Investors shouldn't take the European Union's bank stress test results at face value as the figures may not be telling the whole truth, Ralph Silva, director of Silva Research Network, told CNBC ahead of the test results Friday.
"We absolutely cannot trust the banks to be absolutely clear and the reason for that is we're not running one stress test; we're running multiple stress tests," Silva said.
When a regulator asks a bank how it will deal with house prices going down 50 percent, the bank will say it will simply bring the money in from another country, Silva said. Banks in other countries are going to give the same answer because they are all global banks that are being tested, he said.
- Watch the video above to see the full interview with Ralph Silva
"It's impossible to guarantee that they are going to be telling you the truth," Silva added.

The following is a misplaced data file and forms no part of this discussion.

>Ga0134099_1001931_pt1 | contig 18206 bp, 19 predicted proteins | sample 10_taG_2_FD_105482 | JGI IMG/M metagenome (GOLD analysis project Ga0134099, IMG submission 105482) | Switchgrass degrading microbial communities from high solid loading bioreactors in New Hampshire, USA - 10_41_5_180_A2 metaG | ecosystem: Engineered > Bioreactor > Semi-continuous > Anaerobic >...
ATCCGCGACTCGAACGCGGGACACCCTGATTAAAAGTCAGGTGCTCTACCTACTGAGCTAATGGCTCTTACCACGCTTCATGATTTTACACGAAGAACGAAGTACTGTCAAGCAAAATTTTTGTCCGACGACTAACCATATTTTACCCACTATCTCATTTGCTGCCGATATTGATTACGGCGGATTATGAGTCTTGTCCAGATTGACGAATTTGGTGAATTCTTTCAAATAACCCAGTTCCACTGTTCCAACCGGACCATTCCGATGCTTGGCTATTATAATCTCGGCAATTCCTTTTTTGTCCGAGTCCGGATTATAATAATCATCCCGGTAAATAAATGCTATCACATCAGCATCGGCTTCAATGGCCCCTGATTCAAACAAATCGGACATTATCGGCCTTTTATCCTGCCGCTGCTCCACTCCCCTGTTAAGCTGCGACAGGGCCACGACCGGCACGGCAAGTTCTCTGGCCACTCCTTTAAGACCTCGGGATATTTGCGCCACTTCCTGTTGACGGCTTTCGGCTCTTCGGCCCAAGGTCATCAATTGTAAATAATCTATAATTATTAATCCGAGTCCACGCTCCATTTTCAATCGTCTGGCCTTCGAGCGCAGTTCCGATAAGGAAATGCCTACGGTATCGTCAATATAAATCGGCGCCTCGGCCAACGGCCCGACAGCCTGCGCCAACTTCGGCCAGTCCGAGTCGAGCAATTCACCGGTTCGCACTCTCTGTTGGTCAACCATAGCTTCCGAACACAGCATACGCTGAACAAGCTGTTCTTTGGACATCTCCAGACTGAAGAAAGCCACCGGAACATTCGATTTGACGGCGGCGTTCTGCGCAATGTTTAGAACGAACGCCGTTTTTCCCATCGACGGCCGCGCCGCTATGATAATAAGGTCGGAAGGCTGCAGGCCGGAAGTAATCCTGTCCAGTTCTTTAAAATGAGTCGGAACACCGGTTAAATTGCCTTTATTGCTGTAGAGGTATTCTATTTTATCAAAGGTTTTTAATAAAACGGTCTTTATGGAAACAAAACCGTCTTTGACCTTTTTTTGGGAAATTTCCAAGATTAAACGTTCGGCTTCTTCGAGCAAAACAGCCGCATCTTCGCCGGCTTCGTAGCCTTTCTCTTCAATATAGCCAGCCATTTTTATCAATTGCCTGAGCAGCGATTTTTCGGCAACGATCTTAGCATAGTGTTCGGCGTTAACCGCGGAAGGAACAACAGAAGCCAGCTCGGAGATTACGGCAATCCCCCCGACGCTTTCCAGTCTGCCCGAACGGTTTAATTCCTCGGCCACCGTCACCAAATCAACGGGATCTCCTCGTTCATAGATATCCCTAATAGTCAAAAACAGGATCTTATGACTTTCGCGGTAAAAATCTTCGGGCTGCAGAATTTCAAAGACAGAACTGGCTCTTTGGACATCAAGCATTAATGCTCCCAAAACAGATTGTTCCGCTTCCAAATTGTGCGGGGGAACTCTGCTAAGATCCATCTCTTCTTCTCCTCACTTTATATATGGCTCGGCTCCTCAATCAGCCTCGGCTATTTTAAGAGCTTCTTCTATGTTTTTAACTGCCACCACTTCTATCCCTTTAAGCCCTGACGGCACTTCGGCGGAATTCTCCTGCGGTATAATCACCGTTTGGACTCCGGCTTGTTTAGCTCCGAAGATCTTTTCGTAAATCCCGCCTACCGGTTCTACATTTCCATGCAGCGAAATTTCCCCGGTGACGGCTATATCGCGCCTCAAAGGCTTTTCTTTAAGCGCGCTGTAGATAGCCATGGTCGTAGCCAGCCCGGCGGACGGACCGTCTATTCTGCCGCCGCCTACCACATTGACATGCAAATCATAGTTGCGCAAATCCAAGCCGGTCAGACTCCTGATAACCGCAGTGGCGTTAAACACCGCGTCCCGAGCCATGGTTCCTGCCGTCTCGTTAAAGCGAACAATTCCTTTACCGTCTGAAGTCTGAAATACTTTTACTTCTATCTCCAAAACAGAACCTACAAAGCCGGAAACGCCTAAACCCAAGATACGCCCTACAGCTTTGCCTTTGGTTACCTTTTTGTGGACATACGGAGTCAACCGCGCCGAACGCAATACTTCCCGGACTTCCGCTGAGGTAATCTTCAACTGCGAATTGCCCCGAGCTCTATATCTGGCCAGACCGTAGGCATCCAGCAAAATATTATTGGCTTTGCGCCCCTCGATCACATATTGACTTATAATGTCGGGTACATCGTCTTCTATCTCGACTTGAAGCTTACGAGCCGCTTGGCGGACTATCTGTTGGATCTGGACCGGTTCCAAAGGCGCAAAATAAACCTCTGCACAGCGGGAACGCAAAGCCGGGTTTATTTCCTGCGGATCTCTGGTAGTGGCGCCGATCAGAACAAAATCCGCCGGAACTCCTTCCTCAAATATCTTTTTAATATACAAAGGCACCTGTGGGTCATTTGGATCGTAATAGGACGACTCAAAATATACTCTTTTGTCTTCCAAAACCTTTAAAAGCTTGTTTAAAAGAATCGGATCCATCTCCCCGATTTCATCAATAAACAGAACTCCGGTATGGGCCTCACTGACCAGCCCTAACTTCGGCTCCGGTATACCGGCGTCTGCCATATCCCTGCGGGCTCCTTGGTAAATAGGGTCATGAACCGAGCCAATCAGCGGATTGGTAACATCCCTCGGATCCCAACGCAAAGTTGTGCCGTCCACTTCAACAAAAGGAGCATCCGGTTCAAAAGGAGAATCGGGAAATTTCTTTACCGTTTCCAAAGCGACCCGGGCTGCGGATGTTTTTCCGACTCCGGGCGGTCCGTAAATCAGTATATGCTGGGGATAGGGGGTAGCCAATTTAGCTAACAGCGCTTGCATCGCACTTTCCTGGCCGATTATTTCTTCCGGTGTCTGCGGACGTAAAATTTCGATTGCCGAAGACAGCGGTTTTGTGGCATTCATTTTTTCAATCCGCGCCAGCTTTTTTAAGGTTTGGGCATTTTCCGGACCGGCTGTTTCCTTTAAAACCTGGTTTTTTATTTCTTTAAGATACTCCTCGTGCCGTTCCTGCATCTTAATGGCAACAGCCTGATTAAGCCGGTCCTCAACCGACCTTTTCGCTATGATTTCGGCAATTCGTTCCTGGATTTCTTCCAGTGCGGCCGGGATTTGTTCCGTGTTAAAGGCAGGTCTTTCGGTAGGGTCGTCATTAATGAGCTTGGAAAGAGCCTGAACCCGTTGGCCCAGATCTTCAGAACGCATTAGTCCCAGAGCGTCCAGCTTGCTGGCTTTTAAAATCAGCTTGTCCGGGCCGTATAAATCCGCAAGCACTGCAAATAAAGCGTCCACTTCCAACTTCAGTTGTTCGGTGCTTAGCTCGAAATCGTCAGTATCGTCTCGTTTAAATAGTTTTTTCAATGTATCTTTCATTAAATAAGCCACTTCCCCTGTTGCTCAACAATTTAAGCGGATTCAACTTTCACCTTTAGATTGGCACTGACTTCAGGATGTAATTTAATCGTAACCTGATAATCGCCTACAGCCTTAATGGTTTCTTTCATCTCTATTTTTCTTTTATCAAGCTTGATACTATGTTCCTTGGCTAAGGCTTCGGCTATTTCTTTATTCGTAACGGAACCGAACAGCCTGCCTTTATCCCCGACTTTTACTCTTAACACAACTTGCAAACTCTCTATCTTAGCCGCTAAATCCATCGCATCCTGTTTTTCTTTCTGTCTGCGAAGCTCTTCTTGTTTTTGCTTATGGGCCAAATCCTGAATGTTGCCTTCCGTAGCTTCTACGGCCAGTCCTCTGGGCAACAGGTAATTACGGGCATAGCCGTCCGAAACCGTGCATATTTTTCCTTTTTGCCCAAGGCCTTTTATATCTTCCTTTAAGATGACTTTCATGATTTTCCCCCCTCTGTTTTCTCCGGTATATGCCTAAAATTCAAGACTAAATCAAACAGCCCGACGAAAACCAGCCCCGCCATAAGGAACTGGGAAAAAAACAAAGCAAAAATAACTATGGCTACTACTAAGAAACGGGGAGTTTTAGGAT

Not only are the stress tests unlikely to yield accurate results, but they could endanger the recovery in the sector, according to Silva.
"You don't ask someone to run a marathon a week after they broke their leg. We are stress testing the banks in a position where they are recovering," he said.
"By doing these stress tests what we are in fact doing is highlighting the problems that are going to stop them from lending instead of encouraging them to lend," he added.